Mamvura’s long journey in stone

BY TENDAI SAUTA

SCULPTOR Elvis Mamvura says he was inspired to come up with the piece, The Love of Once, after losing several family members to HIV and Aids.

The piece captures the plight of people living with HIV, particularly at a time before the anti-retroviral therapy was introduced.

The 42-year-old visual artist has walked a long journey in stone sculpture and fondly recalled the time when he was tasked by government to sculpt a present for British royal family member Prince Charles as a symbol of peace and tranquillity.

Mamvura said most of his artworks – which include Uptown Girl and Bathing Woman – were mainly semi-abstract social commentaries on day-to-day issues.

The artist said he was inspired, and first mentored by his late father, multiple award-winning sculptor, Albert whose works were presented to assassinated Indian Prime Minister Rajiv Gandhi and Queen Sofia of Spain in the early 1980s.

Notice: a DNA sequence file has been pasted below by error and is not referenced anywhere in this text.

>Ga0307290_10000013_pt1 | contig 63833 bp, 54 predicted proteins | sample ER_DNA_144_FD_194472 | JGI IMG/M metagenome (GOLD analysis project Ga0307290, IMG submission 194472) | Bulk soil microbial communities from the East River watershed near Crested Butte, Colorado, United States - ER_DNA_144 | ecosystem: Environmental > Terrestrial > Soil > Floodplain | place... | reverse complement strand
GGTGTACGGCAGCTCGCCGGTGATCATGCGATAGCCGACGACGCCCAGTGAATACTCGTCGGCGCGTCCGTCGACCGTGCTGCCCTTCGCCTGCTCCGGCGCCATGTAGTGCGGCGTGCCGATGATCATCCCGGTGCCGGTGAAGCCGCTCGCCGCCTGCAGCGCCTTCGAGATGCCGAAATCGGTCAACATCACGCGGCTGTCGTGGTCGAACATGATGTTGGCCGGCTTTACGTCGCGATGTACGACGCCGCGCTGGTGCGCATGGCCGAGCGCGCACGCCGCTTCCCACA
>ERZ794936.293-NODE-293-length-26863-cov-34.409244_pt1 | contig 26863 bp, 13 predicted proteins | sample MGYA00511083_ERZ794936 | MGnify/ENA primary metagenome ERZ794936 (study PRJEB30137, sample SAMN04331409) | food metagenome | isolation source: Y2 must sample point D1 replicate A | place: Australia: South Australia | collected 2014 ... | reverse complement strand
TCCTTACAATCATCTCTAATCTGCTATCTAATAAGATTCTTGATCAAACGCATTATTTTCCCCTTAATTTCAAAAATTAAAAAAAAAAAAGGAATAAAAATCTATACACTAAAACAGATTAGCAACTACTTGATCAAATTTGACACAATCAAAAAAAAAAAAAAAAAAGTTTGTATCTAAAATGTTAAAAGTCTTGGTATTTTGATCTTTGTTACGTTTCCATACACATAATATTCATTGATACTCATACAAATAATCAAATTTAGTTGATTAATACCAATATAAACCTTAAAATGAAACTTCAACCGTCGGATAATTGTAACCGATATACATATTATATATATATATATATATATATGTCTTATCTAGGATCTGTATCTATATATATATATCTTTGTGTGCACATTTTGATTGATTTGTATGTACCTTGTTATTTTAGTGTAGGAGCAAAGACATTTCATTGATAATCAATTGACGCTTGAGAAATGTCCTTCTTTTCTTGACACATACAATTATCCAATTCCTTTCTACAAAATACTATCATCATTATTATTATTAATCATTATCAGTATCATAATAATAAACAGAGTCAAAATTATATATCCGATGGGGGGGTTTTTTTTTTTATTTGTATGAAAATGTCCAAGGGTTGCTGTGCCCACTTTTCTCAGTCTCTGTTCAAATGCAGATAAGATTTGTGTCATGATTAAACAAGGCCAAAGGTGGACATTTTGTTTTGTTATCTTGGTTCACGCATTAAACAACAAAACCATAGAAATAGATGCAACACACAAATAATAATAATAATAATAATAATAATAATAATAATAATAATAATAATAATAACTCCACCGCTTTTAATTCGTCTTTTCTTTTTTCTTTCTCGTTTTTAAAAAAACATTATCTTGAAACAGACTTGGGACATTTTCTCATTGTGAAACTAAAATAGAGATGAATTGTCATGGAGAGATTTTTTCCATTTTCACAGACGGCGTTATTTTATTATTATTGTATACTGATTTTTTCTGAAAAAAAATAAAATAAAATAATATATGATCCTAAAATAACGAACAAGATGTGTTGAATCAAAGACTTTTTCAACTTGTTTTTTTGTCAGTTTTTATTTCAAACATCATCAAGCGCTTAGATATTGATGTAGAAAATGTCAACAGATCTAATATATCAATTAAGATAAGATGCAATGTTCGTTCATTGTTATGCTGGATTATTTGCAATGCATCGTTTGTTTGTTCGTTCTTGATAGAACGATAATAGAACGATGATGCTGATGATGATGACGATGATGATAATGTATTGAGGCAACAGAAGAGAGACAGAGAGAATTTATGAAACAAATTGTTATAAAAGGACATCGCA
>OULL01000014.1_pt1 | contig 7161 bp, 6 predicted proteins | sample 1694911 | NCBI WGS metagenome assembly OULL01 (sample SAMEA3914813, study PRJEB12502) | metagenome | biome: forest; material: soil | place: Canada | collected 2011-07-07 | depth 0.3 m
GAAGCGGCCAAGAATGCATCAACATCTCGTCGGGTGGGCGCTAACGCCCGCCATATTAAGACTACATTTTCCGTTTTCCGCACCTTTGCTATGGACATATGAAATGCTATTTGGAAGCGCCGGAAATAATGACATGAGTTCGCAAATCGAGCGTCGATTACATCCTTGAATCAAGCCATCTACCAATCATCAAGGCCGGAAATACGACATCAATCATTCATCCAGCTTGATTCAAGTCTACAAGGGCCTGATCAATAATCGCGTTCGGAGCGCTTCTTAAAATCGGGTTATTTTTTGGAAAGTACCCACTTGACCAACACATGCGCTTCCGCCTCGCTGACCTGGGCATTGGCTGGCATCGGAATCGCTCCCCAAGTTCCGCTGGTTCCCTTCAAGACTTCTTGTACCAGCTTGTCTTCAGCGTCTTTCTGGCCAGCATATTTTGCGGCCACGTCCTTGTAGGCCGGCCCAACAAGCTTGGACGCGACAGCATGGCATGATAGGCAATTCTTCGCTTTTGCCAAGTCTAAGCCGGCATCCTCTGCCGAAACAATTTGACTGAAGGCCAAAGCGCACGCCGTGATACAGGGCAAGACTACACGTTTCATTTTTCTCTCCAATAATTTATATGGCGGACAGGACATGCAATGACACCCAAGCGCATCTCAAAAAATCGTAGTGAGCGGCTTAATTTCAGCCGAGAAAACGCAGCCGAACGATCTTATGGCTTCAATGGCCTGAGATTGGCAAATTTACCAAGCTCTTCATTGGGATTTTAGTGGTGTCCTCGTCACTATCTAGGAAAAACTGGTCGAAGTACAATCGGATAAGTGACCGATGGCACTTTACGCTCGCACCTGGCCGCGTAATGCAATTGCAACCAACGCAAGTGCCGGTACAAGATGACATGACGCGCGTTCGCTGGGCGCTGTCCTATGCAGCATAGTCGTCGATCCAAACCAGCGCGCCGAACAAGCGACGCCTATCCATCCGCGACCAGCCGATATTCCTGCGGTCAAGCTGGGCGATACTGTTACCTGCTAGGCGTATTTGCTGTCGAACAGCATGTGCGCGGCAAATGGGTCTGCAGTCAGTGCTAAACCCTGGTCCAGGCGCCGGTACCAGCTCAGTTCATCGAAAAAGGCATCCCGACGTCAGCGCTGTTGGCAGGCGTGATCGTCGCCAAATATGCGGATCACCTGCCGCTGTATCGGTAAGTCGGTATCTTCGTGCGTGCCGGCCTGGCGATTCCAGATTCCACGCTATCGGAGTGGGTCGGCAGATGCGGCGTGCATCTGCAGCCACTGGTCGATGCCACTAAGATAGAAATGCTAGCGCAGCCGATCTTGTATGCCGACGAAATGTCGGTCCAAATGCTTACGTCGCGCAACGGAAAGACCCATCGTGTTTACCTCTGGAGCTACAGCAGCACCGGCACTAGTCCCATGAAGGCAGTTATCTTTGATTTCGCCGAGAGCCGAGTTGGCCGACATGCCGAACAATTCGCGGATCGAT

Working on stone, Mamvura said, has always been a passion that runs deep in his family.

“It runs in the family. My late uncle, Nicholas Mukomberanwa, was a visual artist of distinction who mentored my father, Albert, who in turn trained me,” he said.

Mamvura has travelled to various parts of the world holding exhibitions that have attracted critical acclaim.

The sculptor’s early international tours were facilitated by Renate Braimah of Africart Gallery and included workshops and exhibitions in Europe, Germany and Canada.

Although he owns a white opal mine, Mamvura said he faced several challenges, including access to raw materials and tools, as well as converting markets into sales.

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